If there is one surname which has a special significance for Hayes FC, it is that of Brown. Over the years 16 players with this name have played for the club, more than any other, and two of them have had a huge impact on shaping its destiny.
Alphabetically, the first of the Browns is Alec Brown, a goalkeeper, who joined from Crown & Manor after limiting Hayes to one goal in a Middlesex Senior Cup tie in 1962-3. He was invited to tour Switzerland with the Hayes team at Whitsun 1963 and impressed with his fearless saves. He also played for Fulham Reserves. In two seasons he made a total of 25 appearances.
C.G. (Charlie) Brown came from Wealdstone. He played only one season for Hayes - 1931-2 - but what a season it was. The club finished as runners-up in only their second season in the Athenian League, and won the London Senior Cup for the first time. Brown featured significantly and played 38 matches at wing-half, scoring one goal, curiously against Wealdstone. He was selected for the Athenian League representative side against the Corinthian League and the Corinthians, and for Middlesex against Hertfordshire at Finchley and against Bedfordshire at Wealdstone. At the end of the season, he turned professional with Crystal Palace, together with Cyril Knight.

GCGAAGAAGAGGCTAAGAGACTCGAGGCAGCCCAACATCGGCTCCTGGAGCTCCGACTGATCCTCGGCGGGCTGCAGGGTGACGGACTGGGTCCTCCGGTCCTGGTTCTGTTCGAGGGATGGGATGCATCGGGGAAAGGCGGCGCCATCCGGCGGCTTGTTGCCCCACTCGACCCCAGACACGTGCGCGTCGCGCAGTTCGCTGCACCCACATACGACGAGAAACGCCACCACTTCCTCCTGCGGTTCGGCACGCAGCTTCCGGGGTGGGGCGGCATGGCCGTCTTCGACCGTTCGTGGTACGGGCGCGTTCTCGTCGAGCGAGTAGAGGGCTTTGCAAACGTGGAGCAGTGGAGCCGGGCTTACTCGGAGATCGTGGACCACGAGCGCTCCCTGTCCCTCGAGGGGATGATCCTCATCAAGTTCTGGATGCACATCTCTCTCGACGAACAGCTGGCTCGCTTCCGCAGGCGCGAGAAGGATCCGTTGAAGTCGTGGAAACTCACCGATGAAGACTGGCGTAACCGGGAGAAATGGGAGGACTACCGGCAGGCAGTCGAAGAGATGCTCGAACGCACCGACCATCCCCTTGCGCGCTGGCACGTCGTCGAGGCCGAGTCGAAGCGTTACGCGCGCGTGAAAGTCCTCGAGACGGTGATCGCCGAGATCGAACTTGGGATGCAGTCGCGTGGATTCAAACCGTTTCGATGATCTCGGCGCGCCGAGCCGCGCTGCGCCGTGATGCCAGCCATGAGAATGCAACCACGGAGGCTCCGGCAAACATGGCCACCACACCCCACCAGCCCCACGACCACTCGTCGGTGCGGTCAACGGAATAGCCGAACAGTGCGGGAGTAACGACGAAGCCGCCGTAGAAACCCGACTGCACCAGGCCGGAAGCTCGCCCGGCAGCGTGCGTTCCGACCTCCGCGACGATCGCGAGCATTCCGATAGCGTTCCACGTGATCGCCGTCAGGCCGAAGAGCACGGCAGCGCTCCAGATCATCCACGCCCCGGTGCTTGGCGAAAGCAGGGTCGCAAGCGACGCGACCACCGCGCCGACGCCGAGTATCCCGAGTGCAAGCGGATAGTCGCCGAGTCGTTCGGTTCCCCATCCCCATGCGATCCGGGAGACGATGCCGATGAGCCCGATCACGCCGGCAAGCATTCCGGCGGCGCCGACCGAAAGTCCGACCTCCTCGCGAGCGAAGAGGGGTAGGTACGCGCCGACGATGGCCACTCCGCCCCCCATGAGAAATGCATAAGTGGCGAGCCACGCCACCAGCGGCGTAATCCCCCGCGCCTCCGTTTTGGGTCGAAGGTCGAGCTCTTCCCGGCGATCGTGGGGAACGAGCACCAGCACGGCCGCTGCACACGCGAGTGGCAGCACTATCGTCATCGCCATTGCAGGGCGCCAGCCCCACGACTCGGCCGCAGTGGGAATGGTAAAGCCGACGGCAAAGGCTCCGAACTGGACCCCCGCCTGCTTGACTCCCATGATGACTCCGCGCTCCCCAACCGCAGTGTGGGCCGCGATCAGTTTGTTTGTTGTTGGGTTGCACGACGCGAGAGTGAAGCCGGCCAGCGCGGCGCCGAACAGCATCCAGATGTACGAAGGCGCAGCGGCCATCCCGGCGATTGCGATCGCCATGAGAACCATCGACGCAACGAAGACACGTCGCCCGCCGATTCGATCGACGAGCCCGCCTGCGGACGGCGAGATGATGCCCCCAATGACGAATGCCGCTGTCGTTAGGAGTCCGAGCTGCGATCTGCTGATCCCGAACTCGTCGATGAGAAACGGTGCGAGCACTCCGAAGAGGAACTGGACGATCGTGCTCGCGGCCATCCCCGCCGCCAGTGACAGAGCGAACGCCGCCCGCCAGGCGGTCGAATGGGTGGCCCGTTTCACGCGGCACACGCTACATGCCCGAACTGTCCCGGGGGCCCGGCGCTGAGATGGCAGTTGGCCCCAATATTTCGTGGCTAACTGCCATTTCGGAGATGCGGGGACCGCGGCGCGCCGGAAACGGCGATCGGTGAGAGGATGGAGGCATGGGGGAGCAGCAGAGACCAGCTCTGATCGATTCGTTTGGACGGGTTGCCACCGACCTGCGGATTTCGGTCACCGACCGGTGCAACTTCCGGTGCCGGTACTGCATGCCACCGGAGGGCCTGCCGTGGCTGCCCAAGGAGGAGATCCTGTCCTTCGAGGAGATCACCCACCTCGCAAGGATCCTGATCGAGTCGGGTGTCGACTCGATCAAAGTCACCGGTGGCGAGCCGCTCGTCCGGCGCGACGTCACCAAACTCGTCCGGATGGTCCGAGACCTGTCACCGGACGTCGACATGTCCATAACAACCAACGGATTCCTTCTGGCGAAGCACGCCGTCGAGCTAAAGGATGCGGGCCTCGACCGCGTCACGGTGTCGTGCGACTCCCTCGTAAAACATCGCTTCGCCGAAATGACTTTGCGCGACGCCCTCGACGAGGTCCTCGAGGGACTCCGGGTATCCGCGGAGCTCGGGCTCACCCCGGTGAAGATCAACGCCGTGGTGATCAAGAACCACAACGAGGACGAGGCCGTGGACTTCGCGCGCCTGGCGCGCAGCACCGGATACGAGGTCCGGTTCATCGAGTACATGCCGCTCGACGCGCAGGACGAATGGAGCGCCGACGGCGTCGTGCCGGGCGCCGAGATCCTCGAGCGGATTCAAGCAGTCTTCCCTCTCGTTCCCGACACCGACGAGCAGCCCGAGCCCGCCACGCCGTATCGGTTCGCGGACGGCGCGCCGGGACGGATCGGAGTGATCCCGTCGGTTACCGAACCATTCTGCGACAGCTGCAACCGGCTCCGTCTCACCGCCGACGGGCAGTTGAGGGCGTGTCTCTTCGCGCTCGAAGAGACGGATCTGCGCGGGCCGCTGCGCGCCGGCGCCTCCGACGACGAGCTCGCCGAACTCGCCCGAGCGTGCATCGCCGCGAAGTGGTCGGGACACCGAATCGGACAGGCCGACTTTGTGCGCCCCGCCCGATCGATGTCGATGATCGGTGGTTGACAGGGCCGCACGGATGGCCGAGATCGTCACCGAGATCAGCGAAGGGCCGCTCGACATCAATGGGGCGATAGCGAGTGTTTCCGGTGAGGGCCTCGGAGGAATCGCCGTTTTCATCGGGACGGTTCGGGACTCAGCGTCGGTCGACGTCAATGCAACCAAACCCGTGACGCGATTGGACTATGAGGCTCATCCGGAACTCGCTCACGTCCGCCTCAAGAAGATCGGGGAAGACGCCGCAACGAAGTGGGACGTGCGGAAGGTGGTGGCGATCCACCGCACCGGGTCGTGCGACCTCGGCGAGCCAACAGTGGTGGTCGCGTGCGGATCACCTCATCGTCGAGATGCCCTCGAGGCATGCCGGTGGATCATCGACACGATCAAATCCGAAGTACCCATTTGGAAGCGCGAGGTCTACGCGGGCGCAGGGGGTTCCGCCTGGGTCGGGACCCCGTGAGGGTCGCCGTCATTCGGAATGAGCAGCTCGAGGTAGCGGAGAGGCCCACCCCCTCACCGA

Cliff Brown was an outside-right who joined from Yiewsley, when that club turned semi-professional in the Southern League in 1958. He made 11 appearances and scored 3 goals. He later went on to play for Uxbridge (1960-4), Slough (1964-5), Drayreg (1965-6), Egham (1969-70) and Chalfont (1970-1).